Kelowna Metropolis Gives New Adaptive Bicycle Program
The City of Kelowna has launched an adaptive cycling program that provides cycling equipment for disabled people.
“There are a lot of really happy faces behind these bikes,” said the city’s leisure coordinator Ali Westlund.
The program provides access to six adult-sized tricycles and two adult trailers.
According to Westlund, the tricycles are light and adjustable in height. The two adult trailers can hold up to 150 pounds and attach to the back of a bike being ridden by someone else.
They are mainly used by carers with their customers and parents with their children.
Karen St. Pierre, who lives in Kelowna and whose 22-year-old son Kai has Down syndrome, is the inspiration behind the program.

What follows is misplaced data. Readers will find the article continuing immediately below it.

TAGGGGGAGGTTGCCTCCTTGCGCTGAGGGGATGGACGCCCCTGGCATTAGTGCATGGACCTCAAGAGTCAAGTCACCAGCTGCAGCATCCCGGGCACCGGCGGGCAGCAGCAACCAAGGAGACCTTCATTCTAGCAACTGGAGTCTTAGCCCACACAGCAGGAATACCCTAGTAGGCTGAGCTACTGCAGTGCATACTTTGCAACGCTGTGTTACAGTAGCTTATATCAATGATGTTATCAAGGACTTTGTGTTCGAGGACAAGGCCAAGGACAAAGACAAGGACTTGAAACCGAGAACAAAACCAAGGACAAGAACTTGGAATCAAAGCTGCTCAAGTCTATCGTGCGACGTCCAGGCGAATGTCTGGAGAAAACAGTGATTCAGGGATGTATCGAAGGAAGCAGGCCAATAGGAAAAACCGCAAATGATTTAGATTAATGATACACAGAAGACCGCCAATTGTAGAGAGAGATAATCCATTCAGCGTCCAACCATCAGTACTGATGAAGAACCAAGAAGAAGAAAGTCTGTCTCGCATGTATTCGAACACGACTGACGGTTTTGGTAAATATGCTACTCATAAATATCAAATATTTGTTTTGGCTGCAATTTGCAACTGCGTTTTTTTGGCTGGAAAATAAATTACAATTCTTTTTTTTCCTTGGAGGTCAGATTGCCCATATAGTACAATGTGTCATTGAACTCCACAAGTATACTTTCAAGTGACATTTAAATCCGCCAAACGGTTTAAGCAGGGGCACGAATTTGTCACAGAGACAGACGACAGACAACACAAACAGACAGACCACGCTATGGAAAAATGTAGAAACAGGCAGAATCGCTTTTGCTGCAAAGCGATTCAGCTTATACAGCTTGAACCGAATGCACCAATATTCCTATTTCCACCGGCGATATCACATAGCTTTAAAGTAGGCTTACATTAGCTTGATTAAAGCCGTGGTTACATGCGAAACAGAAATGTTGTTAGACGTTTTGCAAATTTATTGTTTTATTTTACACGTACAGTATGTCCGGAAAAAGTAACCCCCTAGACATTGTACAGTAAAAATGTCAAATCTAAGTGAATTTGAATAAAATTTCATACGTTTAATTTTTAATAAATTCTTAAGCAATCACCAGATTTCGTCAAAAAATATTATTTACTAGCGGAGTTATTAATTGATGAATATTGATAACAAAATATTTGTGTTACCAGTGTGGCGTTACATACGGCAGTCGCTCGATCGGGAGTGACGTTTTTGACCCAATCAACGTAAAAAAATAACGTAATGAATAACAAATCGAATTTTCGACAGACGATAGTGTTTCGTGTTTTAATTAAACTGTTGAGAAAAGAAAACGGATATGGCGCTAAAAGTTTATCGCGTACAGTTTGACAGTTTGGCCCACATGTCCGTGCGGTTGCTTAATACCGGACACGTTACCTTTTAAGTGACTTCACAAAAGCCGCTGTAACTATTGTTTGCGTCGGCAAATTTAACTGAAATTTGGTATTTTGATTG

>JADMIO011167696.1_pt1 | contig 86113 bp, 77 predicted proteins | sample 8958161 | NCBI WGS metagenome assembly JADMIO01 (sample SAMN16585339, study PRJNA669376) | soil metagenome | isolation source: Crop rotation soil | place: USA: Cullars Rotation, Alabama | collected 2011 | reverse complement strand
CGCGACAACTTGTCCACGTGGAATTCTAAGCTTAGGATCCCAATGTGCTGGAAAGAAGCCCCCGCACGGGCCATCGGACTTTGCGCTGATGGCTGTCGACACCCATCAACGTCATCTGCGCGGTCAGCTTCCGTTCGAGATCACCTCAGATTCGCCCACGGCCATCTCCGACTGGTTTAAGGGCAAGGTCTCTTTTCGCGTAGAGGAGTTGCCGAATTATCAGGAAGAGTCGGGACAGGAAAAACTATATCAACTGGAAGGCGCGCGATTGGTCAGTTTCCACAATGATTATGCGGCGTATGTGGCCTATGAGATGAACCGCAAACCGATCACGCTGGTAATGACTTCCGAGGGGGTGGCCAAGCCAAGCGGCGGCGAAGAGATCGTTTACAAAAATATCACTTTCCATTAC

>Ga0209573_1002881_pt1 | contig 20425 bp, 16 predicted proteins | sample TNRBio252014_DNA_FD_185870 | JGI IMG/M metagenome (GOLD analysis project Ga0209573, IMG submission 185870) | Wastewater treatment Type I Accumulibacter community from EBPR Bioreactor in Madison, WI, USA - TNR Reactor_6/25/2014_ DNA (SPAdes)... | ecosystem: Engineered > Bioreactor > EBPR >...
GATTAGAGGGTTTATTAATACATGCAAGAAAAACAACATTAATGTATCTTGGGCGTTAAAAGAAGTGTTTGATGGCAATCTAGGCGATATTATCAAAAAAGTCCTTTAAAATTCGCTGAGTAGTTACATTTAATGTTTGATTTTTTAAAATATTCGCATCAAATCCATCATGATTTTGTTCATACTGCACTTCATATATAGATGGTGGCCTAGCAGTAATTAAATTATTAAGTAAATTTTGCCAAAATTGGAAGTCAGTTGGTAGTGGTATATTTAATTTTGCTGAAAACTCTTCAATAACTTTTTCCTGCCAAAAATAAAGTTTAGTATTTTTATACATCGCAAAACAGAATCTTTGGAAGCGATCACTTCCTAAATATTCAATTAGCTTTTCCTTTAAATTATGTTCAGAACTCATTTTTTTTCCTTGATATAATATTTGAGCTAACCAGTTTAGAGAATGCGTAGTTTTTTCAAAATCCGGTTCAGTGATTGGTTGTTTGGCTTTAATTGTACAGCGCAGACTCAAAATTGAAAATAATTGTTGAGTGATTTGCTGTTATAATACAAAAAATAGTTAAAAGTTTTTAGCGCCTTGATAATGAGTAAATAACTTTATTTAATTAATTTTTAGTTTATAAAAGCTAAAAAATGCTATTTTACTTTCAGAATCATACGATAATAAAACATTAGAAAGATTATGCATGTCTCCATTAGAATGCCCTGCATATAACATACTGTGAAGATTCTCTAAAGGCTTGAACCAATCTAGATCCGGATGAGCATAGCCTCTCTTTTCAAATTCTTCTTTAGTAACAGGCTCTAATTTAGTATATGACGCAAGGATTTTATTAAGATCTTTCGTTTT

She says that although Kai may be cognitively retarded, he is very active and enjoys exercising.
According to St. Pierre, some of the challenges associated with owning an adaptive bike include finding appropriate storage for a bike that size, transporting the bike to and from bike locations, and determining where the bike can be used .
“I’m just so happy to see it happen,” she said.
Follow in dad’s footsteps
St. Pierre’s husband, who died in 2014, was very involved in the Kelowna cycling community, and Kai’s brother is a cyclist.
“It was something we’ve always done as a family … maybe we won’t make it as a group of four, but I don’t want Kai to miss this opportunity,” said St. Pierre.
St. Pierre said that through this program, Kai can now become part of the “cycling lifestyle” that he enjoyed his father.
“I’m just making a case for where I see the loopholes and it’s nice to do this and actually be heard,” said St. Pierre.
The program, which runs from the Parkinson Recreation Center, was funded by Community Living BC and the Department for Children and Family.